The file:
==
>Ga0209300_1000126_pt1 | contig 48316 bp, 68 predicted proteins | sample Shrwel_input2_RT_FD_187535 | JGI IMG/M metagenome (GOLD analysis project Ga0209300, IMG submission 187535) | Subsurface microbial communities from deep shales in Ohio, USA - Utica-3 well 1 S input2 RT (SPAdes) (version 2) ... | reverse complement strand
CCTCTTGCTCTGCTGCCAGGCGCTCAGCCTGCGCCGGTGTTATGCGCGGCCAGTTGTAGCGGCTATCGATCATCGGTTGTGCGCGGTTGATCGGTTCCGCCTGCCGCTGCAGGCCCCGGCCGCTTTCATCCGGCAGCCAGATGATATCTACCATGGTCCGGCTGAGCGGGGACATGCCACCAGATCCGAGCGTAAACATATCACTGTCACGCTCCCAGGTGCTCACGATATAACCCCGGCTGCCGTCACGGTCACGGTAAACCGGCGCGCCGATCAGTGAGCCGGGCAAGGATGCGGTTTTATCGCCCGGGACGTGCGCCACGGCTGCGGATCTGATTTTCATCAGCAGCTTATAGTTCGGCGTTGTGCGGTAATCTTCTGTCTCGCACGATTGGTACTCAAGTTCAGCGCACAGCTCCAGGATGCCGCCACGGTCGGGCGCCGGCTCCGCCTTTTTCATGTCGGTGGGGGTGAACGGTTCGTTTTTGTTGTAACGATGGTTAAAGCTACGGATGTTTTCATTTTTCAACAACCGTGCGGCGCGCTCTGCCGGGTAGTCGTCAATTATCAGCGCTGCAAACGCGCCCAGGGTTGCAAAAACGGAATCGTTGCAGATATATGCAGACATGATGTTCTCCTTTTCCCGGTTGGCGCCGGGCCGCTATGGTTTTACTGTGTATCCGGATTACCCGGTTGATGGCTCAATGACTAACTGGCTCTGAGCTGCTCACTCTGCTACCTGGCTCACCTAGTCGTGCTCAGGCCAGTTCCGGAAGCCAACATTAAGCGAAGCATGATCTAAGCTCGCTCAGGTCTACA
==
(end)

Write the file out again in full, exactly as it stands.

>Ga0209300_1000126_pt1 | contig 48316 bp, 68 predicted proteins | sample Shrwel_input2_RT_FD_187535 | JGI IMG/M metagenome (GOLD analysis project Ga0209300, IMG submission 187535) | Subsurface microbial communities from deep shales in Ohio, USA - Utica-3 well 1 S input2 RT (SPAdes) (version 2) ... | reverse complement strand
CCTCTTGCTCTGCTGCCAGGCGCTCAGCCTGCGCCGGTGTTATGCGCGGCCAGTTGTAGCGGCTATCGATCATCGGTTGTGCGCGGTTGATCGGTTCCGCCTGCCGCTGCAGGCCCCGGCCGCTTTCATCCGGCAGCCAGATGATATCTACCATGGTCCGGCTGAGCGGGGACATGCCACCAGATCCGAGCGTAAACATATCACTGTCACGCTCCCAGGTGCTCACGATATAACCCCGGCTGCCGTCACGGTCACGGTAAACCGGCGCGCCGATCAGTGAGCCGGGCAAGGATGCGGTTTTATCGCCCGGGACGTGCGCCACGGCTGCGGATCTGATTTTCATCAGCAGCTTATAGTTCGGCGTTGTGCGGTAATCTTCTGTCTCGCACGATTGGTACTCAAGTTCAGCGCACAGCTCCAGGATGCCGCCACGGTCGGGCGCCGGCTCCGCCTTTTTCATGTCGGTGGGGGTGAACGGTTCGTTTTTGTTGTAACGATGGTTAAAGCTACGGATGTTTTCATTTTTCAACAACCGTGCGGCGCGCTCTGCCGGGTAGTCGTCAATTATCAGCGCTGCAAACGCGCCCAGGGTTGCAAAAACGGAATCGTTGCAGATATATGCAGACATGATGTTCTCCTTTTCCCGGTTGGCGCCGGGCCGCTATGGTTTTACTGTGTATCCGGATTACCCGGTTGATGGCTCAATGACTAACTGGCTCTGAGCTGCTCACTCTGCTACCTGGCTCACCTAGTCGTGCTCAGGCCAGTTCCGGAAGCCAACATTAAGCGAAGCATGATCTAAGCTCGCTCAGGTCTACA